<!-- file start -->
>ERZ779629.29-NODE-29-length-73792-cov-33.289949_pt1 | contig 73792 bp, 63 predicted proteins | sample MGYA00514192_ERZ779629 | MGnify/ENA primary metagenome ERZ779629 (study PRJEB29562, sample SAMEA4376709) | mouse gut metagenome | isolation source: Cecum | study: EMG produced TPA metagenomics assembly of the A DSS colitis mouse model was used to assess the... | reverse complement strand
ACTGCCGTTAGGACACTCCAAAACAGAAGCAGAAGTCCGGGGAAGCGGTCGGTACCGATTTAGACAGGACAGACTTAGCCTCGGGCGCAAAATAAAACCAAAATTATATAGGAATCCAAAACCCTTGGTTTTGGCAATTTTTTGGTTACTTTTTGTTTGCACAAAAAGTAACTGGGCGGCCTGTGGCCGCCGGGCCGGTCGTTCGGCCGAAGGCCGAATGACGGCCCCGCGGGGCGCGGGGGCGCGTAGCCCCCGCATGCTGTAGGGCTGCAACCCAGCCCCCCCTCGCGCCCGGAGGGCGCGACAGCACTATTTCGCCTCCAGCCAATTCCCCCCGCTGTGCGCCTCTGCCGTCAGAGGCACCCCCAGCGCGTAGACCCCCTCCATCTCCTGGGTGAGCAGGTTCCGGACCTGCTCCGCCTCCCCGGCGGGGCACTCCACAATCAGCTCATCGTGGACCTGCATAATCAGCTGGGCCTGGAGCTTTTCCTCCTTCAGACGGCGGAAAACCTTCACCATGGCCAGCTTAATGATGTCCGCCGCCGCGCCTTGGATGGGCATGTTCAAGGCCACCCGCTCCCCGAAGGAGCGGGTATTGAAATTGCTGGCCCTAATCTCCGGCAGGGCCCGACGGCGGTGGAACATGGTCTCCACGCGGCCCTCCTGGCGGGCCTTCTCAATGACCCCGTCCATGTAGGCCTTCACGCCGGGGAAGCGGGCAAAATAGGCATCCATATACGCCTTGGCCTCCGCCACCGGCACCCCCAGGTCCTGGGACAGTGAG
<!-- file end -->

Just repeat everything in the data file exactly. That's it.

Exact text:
>ERZ779629.29-NODE-29-length-73792-cov-33.289949_pt1 | contig 73792 bp, 63 predicted proteins | sample MGYA00514192_ERZ779629 | MGnify/ENA primary metagenome ERZ779629 (study PRJEB29562, sample SAMEA4376709) | mouse gut metagenome | isolation source: Cecum | study: EMG produced TPA metagenomics assembly of the A DSS colitis mouse model was used to assess the... | reverse complement strand
ACTGCCGTTAGGACACTCCAAAACAGAAGCAGAAGTCCGGGGAAGCGGTCGGTACCGATTTAGACAGGACAGACTTAGCCTCGGGCGCAAAATAAAACCAAAATTATATAGGAATCCAAAACCCTTGGTTTTGGCAATTTTTTGGTTACTTTTTGTTTGCACAAAAAGTAACTGGGCGGCCTGTGGCCGCCGGGCCGGTCGTTCGGCCGAAGGCCGAATGACGGCCCCGCGGGGCGCGGGGGCGCGTAGCCCCCGCATGCTGTAGGGCTGCAACCCAGCCCCCCCTCGCGCCCGGAGGGCGCGACAGCACTATTTCGCCTCCAGCCAATTCCCCCCGCTGTGCGCCTCTGCCGTCAGAGGCACCCCCAGCGCGTAGACCCCCTCCATCTCCTGGGTGAGCAGGTTCCGGACCTGCTCCGCCTCCCCGGCGGGGCACTCCACAATCAGCTCATCGTGGACCTGCATAATCAGCTGGGCCTGGAGCTTTTCCTCCTTCAGACGGCGGAAAACCTTCACCATGGCCAGCTTAATGATGTCCGCCGCCGCGCCTTGGATGGGCATGTTCAAGGCCACCCGCTCCCCGAAGGAGCGGGTATTGAAATTGCTGGCCCTAATCTCCGGCAGGGCCCGACGGCGGTGGAACATGGTCTCCACGCGGCCCTCCTGGCGGGCCTTCTCAATGACCCCGTCCATGTAGGCCTTCACGCCGGGGAAGCGGGCAAAATAGGCATCCATATACGCCTTGGCCTCCGCCACCGGCACCCCCAGGTCCTGGGACAGTGAG